Please communicate my disappointment, as written in these paragraphs, to the people concerned.
Also, I think that what people are calling “Central Luri” is indeed a type of Northern Luri (or in fact the same language), which is spoken in Luristan Province and some surrounding areas. But in my opinion, the issues facing us here are primarily orthographic rather than linguistic.I am happy to communicate further about specific questions you might have.
On 03-Feb-16 2:54 PM, Gerard Meijssen wrote:
Hoi,Amir, I would be really happy to have an academic knowledgeable about Luri to give his opinion.
It is distressing to learn that a Wiki may not be read because of the insistence of editors on a script that is not legible. I understand Oliver's argument however I doubt that Luri is unique to Wikipedia. If it is, we have a problem. How to deal with is unclear. When an academic that you trust provides us with some proper explanations, we can digest it, ask further questions if need be and then decide what to do.
I would be obliged if you make the necessary contacts.Thanks,GerardThat's very fond of Gerard :)Regarding my English, You could defend it without judging about my English.Regarding the homemade script: A huge proportion (almost all) of Lur people went to school and are educated but most of them no matter where they originated can't read this wiki which means we have a big problem, It's like using sign language script for English and saying look! without learning you can't read. There is another script for this language which is readable by anyone. So it's easy to see argument of homemade scripts is definitely wrong. It's interesting to me that admins of those Wikis admitted on originality of this script several times and they also mentioned that User:Mehramooz made up this script.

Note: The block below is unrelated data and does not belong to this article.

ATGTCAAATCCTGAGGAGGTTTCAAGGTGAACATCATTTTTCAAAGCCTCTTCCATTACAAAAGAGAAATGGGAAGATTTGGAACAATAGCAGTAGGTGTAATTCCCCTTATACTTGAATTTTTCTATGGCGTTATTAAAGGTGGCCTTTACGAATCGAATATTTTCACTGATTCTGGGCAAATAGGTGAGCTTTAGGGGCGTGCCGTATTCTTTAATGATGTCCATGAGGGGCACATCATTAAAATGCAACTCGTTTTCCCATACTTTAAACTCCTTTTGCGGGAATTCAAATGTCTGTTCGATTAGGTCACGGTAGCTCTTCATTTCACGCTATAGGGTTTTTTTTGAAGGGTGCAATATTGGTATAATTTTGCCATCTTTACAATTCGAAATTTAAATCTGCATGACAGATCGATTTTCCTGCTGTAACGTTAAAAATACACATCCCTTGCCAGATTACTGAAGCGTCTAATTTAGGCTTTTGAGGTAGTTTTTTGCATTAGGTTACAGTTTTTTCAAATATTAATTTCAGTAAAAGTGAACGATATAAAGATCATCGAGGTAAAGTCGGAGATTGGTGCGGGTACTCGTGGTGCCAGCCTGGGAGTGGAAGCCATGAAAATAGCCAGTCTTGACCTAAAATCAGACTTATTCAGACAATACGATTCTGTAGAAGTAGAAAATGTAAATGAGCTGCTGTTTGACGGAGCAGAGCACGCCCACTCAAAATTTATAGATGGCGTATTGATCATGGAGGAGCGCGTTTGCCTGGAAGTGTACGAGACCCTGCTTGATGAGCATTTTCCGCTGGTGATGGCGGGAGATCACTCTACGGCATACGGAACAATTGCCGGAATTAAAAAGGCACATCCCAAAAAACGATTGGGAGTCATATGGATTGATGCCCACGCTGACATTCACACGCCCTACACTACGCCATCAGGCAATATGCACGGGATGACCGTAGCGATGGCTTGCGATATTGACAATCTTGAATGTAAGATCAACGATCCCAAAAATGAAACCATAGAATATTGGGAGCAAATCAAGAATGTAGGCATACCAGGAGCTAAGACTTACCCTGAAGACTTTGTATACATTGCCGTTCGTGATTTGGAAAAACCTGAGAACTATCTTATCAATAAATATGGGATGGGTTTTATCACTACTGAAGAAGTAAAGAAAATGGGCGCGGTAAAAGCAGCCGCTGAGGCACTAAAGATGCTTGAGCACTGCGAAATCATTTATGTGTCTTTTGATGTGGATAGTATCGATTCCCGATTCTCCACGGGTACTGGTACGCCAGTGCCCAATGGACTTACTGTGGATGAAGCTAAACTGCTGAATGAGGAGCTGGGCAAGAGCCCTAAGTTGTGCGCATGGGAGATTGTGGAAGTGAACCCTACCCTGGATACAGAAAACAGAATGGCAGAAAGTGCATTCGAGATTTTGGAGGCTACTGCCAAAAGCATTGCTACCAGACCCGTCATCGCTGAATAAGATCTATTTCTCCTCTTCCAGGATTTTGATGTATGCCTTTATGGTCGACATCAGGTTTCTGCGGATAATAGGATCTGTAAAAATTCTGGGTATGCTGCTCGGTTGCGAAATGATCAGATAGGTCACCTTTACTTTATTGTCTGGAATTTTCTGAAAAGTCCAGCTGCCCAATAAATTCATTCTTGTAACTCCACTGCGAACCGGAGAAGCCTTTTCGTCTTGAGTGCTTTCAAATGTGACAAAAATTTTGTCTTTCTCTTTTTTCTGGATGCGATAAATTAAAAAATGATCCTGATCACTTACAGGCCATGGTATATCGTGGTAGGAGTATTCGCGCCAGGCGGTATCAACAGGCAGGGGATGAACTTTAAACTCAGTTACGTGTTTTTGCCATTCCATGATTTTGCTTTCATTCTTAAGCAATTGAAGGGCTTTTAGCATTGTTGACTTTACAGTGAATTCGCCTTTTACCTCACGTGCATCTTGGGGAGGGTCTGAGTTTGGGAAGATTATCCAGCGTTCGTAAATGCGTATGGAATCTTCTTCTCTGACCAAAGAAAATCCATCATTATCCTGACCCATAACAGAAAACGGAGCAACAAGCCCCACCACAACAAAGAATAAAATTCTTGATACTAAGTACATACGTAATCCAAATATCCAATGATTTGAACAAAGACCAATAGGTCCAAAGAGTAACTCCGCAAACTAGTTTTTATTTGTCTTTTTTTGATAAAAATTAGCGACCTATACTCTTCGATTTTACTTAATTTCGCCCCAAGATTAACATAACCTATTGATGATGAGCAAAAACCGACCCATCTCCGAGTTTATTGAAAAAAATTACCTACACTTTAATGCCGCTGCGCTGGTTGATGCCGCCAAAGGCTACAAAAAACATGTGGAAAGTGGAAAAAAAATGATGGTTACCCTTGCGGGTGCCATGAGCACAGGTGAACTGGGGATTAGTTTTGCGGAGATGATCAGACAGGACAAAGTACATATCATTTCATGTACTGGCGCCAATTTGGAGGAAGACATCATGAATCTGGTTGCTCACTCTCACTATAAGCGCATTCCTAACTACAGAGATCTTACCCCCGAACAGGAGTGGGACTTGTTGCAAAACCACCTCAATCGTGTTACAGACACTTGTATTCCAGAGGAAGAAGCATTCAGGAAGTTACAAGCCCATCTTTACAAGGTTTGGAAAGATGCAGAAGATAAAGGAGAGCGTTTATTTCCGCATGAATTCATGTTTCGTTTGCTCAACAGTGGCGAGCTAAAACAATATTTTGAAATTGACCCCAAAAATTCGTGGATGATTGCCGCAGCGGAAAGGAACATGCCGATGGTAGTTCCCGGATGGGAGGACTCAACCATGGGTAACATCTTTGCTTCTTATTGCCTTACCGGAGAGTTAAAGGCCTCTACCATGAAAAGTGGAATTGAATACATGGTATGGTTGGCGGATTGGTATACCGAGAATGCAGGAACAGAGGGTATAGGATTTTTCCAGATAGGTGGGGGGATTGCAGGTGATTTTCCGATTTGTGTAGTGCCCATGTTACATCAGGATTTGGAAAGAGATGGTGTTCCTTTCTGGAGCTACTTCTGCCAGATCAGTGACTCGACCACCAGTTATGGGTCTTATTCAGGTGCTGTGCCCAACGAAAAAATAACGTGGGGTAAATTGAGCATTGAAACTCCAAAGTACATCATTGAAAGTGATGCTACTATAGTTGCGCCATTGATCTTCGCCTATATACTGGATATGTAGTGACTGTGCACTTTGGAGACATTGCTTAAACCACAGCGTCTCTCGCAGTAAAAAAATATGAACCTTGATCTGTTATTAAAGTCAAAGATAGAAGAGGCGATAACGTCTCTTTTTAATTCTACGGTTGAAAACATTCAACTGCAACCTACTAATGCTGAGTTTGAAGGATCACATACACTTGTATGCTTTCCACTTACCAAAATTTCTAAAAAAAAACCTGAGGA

Regarding your analysis. Please also see this table. Biggest difference between the original script (script of the wiki right now) and the script being used by Lurish speakers is characters like "ڤ", "ئ", etc. For example "ئ" is already being used both in Persian and Arabic but not as often as this original script is using. Instead in the current script of Lurish (the proper script IMO) "ۆ" is being used (which is not a Persian character and it's solely a Kurdish one) and this character is more often. This example shows the proper script(TM) is not just Persian, in some cases it's closer to Kurdish. Or using "أ" instead of "ه" sometimes (and not all the times) to make the script more complicated, i.e. give it unnecessary precision which make it hard for ordinary readers. These examples are not easy to see for people who doesn't have a deep knowledge about Iranian languages. I can go on for a very long time and give you much more examples if you want.Last sentence refers to the thing I want to say here: I can convince you if you want to listen. I'm not trying to fulfill my nationalism, I believe in no borders. I'm only a wiki lover who tries to make Wikipedia readable for sever million more people. I received lots of complaints from Lur Wikipedians about this language, people who didn't know how to make a compliment to the language committee but they knew me as a cross-wiki contributor and they shared their concerns with me. I made some researches (by asking offline from Lur friends I knew which I'm happy to have a lot of them) and came to the same conclusion so I sent an email here. But you are pretty aggressive towards me for an unknown reason insisting on political part of Iranian languages. Frankly I have much more important things to do and I won't continue until langcom members think it's needed.